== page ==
Cultivating creativity in the age of COVID
Alexandra Hewett is on a lifelong odyssey to live creatively and to teach others to do the same.
A former psychotherapist, current instructor in the dramatic arts, stage and film actress, and 5’1” perpetual motion machine, Hewett seeks to liberate people’s creative expression, dormant for any number of reasons.
Given her experience and passion, it’s fitting that Hewett is teaching a course through Odyssey, the non-credit liberal arts program of the Johns Hopkins Krieger School of Arts & Sciences. Odyssey features courses, workshops and lecture series led by Hopkins faculty and community experts like Hewett, 52, a resident of Baltimore County.
Her current Odyssey course, “Cultivating Creativity Amidst Trauma,” provides her students with the keys to unlocking their inner muses.
“In ancient Greece, theaters were built near hospitals because it was believed that music, storytelling and dance provide healing to our souls,” Hewett said.
Creativity is ageless
Hewett noted that many of her students are older adults who already have degrees. They’re interested in learning for the fun of it.
“It’s about keeping your brain agile and young. I don’t believe in age…creativity is ageless,” she said. “As you get older, you start to reassess your life. It’s a time to step back, see where the gaps are, make new friends.”
Hewett’s popular course, originally called “Cultivating Creativity: Techniques for Finding the Authentic Artist Within,” has evolved since she started teaching it five years ago.
“The class was tweaked due to the pandemic,” Hewett said. For one thing, students now attend classes via Zoom.
She added a few more artists to the curriculum, she said, “artists whose pain and suffering influenced their art, like Frida Kahlo and Maya Angelou, who didn’t speak for five years as a child due to abuse…Her writing, her poetry became her salvation, her healing.”
While the course name’s reference to trauma might suggest a study in bereavement or grief, it’s anything but.
“William Shakespeare wrote ‘King Lear’ during a plague. I think this is a time when everyone is forced to make tremendous changes, and having a creative sensibility helps us deal with change more effectively,” she said.
Hewett’s class takes inspiration from Julia Cameron’s bestselling 1992 self-help book, The Artist’s Way: A Spiritual Path to Higher Creativity. Hewett once attended a three-day retreat led by Cameron in the Berkshires in Massachusetts, “which was transformative and really allowed me to make changes in my life.”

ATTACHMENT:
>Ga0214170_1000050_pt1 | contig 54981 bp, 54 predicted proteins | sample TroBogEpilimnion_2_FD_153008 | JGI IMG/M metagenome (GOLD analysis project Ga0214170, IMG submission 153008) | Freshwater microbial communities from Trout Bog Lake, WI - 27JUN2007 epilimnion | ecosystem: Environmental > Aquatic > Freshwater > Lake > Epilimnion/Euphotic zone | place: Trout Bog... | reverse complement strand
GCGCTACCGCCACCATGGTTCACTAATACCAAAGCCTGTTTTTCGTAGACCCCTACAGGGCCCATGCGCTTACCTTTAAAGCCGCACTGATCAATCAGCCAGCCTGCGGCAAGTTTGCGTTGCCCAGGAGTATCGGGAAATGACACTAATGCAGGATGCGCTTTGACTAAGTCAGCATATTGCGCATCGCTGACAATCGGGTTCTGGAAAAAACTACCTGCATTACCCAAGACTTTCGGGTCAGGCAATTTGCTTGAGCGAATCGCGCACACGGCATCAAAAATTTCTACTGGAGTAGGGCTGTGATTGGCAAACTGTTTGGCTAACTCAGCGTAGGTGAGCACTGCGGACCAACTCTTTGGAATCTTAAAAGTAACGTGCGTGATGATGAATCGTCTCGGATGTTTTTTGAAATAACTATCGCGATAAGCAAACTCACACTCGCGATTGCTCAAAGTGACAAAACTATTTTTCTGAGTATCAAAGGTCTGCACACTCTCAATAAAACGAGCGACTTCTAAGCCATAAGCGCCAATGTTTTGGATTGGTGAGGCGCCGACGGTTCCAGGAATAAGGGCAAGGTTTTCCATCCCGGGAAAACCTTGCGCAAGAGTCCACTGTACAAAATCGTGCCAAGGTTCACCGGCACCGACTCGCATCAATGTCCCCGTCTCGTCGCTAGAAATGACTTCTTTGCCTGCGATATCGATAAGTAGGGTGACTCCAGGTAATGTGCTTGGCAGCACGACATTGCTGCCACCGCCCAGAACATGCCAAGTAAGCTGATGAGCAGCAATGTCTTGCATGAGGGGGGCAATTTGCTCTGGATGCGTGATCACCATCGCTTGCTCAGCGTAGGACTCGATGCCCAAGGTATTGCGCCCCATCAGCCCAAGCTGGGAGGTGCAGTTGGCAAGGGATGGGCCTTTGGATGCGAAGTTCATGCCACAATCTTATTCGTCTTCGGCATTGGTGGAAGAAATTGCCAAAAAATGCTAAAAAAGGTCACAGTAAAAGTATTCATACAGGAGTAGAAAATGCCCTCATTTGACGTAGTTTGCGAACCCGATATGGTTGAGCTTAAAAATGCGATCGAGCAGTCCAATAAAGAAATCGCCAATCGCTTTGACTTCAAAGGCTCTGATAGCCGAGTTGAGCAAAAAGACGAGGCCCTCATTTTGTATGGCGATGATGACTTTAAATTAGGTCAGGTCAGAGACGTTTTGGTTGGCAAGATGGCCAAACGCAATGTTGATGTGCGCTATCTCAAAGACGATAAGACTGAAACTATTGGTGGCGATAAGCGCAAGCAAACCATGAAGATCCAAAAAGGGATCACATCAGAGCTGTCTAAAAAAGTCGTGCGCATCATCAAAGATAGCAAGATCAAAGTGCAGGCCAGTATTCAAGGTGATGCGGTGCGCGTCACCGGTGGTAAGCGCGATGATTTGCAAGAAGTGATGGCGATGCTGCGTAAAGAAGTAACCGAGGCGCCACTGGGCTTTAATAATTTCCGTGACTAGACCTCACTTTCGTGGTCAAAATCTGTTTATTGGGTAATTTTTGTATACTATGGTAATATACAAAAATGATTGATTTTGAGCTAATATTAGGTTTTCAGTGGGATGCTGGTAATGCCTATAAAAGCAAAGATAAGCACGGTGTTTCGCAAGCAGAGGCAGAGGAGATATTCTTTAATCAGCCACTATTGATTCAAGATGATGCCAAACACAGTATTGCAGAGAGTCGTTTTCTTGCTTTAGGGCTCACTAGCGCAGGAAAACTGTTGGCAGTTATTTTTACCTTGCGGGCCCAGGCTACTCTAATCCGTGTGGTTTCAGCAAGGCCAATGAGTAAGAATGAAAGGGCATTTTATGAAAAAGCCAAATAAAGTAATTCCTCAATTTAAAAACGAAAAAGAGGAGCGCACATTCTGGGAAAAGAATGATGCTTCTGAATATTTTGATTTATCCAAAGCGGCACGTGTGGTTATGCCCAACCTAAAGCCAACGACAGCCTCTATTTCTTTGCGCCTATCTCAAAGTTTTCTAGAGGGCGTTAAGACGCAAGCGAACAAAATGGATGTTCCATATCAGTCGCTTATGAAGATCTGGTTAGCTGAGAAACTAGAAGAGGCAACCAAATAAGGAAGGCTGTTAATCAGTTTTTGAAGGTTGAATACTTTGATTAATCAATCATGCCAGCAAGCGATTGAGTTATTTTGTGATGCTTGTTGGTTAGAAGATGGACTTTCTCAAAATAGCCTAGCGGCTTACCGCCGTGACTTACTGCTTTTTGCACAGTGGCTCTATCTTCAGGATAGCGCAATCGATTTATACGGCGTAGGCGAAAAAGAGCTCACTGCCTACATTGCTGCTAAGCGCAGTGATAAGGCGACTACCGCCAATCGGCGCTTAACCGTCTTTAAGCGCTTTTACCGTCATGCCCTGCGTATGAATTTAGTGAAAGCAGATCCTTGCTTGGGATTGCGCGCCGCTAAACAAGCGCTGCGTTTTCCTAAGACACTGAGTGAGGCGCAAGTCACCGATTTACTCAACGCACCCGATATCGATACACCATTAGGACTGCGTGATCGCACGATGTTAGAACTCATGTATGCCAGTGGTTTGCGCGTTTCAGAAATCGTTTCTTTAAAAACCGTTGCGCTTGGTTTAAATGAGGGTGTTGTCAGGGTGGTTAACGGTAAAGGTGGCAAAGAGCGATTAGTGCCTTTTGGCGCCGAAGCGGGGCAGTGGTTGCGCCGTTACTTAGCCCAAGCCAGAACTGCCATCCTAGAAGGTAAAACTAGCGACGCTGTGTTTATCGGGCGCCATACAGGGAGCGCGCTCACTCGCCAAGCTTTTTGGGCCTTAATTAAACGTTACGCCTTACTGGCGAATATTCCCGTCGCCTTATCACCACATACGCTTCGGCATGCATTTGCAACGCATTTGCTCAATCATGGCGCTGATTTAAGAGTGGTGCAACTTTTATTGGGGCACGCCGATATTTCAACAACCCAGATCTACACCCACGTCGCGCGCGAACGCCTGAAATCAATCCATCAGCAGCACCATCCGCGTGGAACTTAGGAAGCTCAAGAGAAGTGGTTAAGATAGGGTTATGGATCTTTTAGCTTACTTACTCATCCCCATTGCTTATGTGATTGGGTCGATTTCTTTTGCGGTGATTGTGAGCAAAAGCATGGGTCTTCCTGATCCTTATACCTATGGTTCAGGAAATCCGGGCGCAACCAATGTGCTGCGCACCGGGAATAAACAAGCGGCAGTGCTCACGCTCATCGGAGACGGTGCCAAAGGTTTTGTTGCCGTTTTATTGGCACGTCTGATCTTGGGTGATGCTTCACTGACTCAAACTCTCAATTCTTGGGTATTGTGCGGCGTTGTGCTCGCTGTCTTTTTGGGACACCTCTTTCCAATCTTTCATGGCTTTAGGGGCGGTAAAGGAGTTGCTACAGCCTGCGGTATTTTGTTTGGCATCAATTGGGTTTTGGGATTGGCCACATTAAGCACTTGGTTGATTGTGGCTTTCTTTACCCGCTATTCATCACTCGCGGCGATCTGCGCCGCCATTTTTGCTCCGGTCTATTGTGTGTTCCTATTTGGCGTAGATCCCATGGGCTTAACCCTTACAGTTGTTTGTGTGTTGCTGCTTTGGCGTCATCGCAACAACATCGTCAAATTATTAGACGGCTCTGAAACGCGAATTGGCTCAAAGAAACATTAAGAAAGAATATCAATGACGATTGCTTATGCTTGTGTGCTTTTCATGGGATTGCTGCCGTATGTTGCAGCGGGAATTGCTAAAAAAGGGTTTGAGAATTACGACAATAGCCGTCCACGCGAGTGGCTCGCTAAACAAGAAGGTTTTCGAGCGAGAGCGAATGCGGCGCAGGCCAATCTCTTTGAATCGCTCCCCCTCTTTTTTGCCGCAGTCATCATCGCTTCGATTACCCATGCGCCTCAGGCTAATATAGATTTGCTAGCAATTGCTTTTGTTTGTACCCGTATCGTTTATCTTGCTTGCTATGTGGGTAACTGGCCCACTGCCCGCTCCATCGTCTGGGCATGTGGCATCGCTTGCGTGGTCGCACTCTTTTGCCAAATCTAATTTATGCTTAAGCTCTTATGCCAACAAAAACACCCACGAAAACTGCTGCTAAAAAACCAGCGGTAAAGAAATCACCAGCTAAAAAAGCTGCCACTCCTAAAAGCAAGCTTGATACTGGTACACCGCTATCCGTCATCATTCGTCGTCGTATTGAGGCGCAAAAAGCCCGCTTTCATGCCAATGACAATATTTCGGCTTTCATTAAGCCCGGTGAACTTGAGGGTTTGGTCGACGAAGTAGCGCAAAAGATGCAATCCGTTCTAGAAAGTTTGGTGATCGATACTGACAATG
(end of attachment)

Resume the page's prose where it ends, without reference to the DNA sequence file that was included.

Working with others
Hewett’s four-week Odyssey course is divided into four topics: writing, visual arts, music and performance.
“Students will collaborate to write songs together, explore creative writing, draw self-portraits and engage in performance art, like improv — which is terrifying for some people but really fun, and requires a connection with others, and that’s something we need right now,” she said.
Former student Caroline Umana, 54, of Baltimore was impressed with Hewett’s “positive energy [and] the exercises that she introduced us to, such as popcorn notes.”
That’s Hewett’s term for an activity she teaches in class: writing — and throwing — a compliment to a classmate.
“Often our fear and low self-esteem keep us from sharing our words or art. Receiving a written note helps boosts one’s courage. I called it popcorn because they could crumple up the note and toss it to the student,” Hewett explained.
Umana credits Hewett with inspiring her to write in a journal regularly and to “explore ways that I could bring creativity into my personal life.”
This led Umana to start a creativity support group dubbed “Baroque Pearls.” She and some of her classmates would meet monthly for a potluck dinner and “a show-and-tell session of our creative projects.” As she put it, “Baroque or freshwater pearls are unique, [coming] in a variety of colors and shapes, unlike a saltwater pearl which is perfectly round.”
Umana and her fellow “pearls” work in a variety of media, including cooking, crafting, sewing, photography and puppetry. She also said she has returned to water color painting.
“I am creative at home, at work, in my volunteer work, even my family life: We have lively Zoom calls where we dress in costumes, dance and sing karaoke.”
A registered nurse, Umana says her creative projects “allow me to bond with my patients [and] encourage healthy eating and healing.” And, sounding much like Hewett herself, she said, “Creativity feeds the body, mind, heart and spirit.”
Trying something new
In explaining what motivates her to teach the course, Hewett reveals her therapist roots in her desire to heal.
“If I had a superpower, it would be to swoop in when a parent tells a child that there’s something they can’t do. I know how scarring that can be to creativity.
“So, I get to do that as an adult with adults. For me, my creative work fills my soul with joy, and I want them to find that joy within themselves,” she said.
Hewett attended a meeting of Umana’s creativity group last year. She was touched to see that one woman, who had always been interested in photography, found the courage to start taking pictures and launched a photo website.
“I can’t make somebody creative,” Hewett said. “But I try to help them realize that they can do these things that perhaps they were told they couldn’t or shouldn’t or just weren’t good enough to try.”
Cultivating Creativity Amidst Trauma meets Tuesdays from 6:30 to 8:30 p.m. for four sessions, Feb. 23 to March 16, 2021, via online Zoom. Fee is $140.
For more information on this or any other Odyssey course, or to enroll, visit bit.ly/OdysseyCourses.